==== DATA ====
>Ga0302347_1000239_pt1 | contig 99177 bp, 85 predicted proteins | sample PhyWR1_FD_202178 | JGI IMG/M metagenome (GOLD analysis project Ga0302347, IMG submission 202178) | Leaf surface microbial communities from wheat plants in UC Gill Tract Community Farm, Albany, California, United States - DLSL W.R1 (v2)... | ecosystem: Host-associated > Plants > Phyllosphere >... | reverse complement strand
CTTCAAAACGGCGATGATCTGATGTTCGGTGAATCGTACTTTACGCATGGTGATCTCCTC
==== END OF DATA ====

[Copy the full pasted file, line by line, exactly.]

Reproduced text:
>Ga0302347_1000239_pt1 | contig 99177 bp, 85 predicted proteins | sample PhyWR1_FD_202178 | JGI IMG/M metagenome (GOLD analysis project Ga0302347, IMG submission 202178) | Leaf surface microbial communities from wheat plants in UC Gill Tract Community Farm, Albany, California, United States - DLSL W.R1 (v2)... | ecosystem: Host-associated > Plants > Phyllosphere >... | reverse complement strand
CTTCAAAACGGCGATGATCTGATGTTCGGTGAATCGTACTTTACGCATGGTGATCTCCTC